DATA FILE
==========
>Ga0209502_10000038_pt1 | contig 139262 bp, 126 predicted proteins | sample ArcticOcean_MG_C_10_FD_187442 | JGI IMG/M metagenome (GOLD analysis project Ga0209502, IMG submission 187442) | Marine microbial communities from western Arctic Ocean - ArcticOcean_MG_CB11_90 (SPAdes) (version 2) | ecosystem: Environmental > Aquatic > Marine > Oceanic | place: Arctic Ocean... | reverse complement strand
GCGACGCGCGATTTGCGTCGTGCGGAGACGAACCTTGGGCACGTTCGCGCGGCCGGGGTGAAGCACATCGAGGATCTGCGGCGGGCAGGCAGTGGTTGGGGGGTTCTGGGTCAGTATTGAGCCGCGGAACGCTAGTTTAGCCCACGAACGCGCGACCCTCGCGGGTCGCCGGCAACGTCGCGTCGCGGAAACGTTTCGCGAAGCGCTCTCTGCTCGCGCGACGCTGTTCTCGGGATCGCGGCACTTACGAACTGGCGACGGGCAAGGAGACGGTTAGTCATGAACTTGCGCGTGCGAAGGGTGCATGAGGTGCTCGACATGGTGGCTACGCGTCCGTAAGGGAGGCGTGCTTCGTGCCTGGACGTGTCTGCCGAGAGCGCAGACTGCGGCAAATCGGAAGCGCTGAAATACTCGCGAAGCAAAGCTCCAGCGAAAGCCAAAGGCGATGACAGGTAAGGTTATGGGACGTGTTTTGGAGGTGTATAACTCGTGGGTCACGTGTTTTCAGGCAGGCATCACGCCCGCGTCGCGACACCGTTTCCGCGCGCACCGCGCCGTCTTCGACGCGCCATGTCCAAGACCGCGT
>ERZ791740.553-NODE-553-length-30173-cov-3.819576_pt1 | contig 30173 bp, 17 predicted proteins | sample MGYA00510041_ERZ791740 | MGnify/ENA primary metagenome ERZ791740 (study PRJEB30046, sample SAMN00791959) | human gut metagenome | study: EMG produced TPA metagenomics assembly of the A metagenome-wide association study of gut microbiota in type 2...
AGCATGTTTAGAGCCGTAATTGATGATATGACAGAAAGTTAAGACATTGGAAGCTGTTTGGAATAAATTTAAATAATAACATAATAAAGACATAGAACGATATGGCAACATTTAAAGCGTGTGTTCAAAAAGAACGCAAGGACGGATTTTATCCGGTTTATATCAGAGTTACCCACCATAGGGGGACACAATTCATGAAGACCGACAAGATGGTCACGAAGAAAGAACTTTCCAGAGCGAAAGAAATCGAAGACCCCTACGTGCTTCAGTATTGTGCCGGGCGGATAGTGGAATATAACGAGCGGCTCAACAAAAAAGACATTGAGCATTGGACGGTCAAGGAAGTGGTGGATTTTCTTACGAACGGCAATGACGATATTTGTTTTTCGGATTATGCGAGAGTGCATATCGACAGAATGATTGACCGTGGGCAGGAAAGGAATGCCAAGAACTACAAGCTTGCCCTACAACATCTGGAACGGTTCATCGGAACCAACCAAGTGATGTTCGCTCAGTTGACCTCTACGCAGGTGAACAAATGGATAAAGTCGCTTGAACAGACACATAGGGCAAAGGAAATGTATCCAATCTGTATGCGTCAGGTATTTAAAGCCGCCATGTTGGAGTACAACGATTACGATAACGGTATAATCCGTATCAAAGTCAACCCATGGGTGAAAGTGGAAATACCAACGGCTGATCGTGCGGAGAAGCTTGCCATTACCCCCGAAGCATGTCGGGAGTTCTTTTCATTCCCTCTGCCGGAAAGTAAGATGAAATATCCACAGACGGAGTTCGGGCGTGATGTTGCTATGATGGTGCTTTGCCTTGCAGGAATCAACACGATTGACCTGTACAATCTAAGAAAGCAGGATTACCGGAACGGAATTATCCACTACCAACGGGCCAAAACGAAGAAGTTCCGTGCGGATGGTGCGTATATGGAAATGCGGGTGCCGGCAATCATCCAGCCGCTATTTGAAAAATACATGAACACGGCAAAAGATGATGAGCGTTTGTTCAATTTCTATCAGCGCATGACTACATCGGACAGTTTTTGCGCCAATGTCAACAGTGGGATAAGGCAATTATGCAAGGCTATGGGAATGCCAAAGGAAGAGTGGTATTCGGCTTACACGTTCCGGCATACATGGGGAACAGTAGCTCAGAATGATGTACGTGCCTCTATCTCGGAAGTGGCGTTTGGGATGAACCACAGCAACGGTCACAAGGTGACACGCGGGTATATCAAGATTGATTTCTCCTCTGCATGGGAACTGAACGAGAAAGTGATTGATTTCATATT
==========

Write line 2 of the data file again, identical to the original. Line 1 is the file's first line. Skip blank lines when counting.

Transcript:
GCGACGCGCGATTTGCGTCGTGCGGAGACGAACCTTGGGCACGTTCGCGCGGCCGGGGTGAAGCACATCGAGGATCTGCGGCGGGCAGGCAGTGGTTGGGGGGTTCTGGGTCAGTATTGAGCCGCGGAACGCTAGTTTAGCCCACGAACGCGCGACCCTCGCGGGTCGCCGGCAACGTCGCGTCGCGGAAACGTTTCGCGAAGCGCTCTCTGCTCGCGCGACGCTGTTCTCGGGATCGCGGCACTTACGAACTGGCGACGGGCAAGGAGACGGTTAGTCATGAACTTGCGCGTGCGAAGGGTGCATGAGGTGCTCGACATGGTGGCTACGCGTCCGTAAGGGAGGCGTGCTTCGTGCCTGGACGTGTCTGCCGAGAGCGCAGACTGCGGCAAATCGGAAGCGCTGAAATACTCGCGAAGCAAAGCTCCAGCGAAAGCCAAAGGCGATGACAGGTAAGGTTATGGGACGTGTTTTGGAGGTGTATAACTCGTGGGTCACGTGTTTTCAGGCAGGCATCACGCCCGCGTCGCGACACCGTTTCCGCGCGCACCGCGCCGTCTTCGACGCGCCATGTCCAAGACCGCGT